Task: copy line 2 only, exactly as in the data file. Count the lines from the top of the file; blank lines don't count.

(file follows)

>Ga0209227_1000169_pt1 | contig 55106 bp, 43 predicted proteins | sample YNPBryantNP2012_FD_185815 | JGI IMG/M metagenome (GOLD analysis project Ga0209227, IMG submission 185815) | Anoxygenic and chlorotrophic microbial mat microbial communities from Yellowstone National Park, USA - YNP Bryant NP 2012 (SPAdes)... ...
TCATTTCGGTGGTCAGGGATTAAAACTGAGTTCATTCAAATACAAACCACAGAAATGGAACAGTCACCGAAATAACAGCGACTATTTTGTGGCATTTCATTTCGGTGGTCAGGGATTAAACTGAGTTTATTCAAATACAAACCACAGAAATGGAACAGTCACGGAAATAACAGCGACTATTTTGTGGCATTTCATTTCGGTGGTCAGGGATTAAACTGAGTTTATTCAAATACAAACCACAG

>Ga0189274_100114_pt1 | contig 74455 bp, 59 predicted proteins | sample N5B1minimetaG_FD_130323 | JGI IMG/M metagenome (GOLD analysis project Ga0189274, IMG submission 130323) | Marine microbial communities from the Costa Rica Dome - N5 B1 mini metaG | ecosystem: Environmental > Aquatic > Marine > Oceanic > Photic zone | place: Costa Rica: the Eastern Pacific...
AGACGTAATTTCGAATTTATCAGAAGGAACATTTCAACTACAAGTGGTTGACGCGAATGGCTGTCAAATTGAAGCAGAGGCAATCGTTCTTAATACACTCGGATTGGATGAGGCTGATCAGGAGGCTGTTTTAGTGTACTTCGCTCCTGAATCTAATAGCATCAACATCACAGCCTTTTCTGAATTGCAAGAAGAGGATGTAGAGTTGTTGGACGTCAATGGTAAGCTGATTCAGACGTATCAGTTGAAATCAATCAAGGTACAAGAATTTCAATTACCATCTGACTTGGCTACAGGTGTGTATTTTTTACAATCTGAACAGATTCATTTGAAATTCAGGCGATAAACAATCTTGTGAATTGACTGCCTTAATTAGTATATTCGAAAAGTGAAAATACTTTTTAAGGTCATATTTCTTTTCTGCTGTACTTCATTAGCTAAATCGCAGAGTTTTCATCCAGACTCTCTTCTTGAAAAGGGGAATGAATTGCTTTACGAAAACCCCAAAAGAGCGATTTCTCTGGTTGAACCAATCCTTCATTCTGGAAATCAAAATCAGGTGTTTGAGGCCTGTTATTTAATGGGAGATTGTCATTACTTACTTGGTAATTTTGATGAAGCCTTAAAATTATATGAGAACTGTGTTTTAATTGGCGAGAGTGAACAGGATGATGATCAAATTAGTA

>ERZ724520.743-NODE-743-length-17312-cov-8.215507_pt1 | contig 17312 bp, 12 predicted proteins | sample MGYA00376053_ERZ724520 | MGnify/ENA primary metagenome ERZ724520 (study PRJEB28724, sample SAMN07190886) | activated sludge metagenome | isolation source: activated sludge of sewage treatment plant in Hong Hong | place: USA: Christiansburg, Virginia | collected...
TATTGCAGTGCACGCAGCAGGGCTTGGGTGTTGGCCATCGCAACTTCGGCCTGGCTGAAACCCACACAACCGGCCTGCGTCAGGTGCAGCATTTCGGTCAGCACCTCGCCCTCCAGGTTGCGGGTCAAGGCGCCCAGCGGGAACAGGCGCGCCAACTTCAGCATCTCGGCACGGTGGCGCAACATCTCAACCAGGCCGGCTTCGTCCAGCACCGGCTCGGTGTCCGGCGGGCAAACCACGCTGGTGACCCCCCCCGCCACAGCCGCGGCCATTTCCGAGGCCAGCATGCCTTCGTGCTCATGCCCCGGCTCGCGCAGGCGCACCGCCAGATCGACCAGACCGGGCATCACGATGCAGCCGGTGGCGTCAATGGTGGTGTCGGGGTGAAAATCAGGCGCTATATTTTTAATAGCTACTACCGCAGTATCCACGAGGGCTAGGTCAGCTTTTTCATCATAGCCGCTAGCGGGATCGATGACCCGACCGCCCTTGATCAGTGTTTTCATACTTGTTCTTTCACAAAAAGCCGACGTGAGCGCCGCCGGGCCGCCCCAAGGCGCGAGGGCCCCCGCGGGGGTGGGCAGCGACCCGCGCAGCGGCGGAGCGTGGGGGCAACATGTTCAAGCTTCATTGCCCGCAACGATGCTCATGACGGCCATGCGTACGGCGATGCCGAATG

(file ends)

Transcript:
TCATTTCGGTGGTCAGGGATTAAAACTGAGTTCATTCAAATACAAACCACAGAAATGGAACAGTCACCGAAATAACAGCGACTATTTTGTGGCATTTCATTTCGGTGGTCAGGGATTAAACTGAGTTTATTCAAATACAAACCACAGAAATGGAACAGTCACGGAAATAACAGCGACTATTTTGTGGCATTTCATTTCGGTGGTCAGGGATTAAACTGAGTTTATTCAAATACAAACCACAG